Thursday, February 23, 2017
Updike Farmstead, 354 Quaker Road, Princeton
In honor of George Washington’s birthday, the Historical Society of Princeton and the Princeton Battlefield Society are pleased to present an illustrated talk by author David Veasey on New Jersey’s wide variety of colonial architecture.
The state’s rich and diverse architectural heritage reflects its early European settlers, each of whom brought their own building traditions with them. Recognized as the most varied in the nation, these colonists hailed from the Netherlands, Germany, Sweden, France, Ireland, Scotland, and a number of English regions.
Local buildings featured in the program include Rockingham, Nassau Hall, MacLean House, Bainbridge House, Morven, Thomas Clarke House, and the Presbyterian Church of Lawrenceville. The evening will begin with a brief history of Washington’s ties to these structures during the American Revolution.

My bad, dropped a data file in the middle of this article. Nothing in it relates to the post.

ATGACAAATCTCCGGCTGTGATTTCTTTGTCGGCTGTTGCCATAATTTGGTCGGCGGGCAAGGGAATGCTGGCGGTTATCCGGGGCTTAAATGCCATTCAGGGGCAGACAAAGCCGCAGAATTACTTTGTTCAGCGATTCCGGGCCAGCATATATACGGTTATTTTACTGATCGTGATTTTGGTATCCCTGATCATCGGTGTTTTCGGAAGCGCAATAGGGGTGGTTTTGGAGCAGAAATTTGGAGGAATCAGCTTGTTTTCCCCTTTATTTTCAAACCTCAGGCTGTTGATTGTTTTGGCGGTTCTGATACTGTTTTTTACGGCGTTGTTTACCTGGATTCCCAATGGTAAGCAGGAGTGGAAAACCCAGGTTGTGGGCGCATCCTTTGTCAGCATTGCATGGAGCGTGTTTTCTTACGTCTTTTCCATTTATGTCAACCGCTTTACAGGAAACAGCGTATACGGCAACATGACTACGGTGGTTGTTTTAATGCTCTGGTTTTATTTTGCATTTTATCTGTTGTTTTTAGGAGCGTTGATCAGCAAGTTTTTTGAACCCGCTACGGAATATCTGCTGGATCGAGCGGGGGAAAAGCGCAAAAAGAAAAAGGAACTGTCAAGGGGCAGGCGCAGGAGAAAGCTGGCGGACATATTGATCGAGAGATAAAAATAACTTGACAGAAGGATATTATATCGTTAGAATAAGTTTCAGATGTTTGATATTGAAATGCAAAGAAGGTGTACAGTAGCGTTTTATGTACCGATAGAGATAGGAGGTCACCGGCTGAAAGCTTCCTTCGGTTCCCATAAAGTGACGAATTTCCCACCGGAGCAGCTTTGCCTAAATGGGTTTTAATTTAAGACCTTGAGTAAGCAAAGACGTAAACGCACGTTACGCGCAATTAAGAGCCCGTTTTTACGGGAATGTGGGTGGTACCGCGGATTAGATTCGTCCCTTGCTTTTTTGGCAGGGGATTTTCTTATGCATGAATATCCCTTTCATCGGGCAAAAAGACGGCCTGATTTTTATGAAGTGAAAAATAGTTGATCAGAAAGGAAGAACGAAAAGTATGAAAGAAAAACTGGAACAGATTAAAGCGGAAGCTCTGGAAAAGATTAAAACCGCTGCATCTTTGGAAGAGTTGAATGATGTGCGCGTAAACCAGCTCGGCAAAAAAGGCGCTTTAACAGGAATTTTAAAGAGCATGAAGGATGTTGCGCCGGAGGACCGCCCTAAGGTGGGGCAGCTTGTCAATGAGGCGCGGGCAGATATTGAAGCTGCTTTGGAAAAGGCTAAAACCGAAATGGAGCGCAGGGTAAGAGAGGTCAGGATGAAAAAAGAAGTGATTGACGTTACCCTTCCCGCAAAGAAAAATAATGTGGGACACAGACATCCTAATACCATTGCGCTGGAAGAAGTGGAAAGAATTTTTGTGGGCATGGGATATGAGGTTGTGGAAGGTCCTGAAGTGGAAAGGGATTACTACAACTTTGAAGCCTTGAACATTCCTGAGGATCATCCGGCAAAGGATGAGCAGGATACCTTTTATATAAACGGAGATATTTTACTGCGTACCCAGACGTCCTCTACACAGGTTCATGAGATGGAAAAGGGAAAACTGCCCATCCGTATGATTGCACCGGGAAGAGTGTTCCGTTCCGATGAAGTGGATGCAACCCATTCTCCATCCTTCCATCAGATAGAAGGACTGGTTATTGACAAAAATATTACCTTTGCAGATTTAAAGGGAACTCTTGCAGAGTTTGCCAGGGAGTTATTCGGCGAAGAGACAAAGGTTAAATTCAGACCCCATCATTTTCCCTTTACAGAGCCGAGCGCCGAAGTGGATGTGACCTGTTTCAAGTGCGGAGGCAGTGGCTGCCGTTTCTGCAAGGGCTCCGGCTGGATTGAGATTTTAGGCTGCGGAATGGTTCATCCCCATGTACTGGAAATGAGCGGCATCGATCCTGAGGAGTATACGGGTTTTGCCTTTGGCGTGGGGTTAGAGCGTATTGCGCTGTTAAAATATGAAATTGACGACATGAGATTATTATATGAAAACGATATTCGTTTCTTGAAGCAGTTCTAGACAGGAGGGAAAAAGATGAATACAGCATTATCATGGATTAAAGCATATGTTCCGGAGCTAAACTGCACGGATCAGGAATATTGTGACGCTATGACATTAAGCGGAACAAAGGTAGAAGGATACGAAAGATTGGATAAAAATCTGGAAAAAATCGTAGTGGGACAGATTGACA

The program is free and open to the public. Registration is required, as space is limited; RSVP to firstname.lastname@example.org or call (609) 921-6748 x102.
Copies of Mr. Veasey’s book, New Jersey’s Colonial Architecture Told in 100 Buildings, will be available for $20.
ABOUT THE AUTHOR: David Veasey was raised in Chatham, NJ and has spent most of his life in the state. He now lives in Morris Plains. He has a longtime interest in the state’s architecture, including its lighthouses, which are shown and discussed in his book Guarding New Jersey’s Shore Lighthouses and Life-Saving Stations. He also wrote the well-received book, New Jersey Then & Now. He has a BA from Drew University and a MA from New York University. He has worked his entire career as a writer and journalist, publishing articles about New Jersey for The New York Times and on Madison Avenue, the United Nations and finance.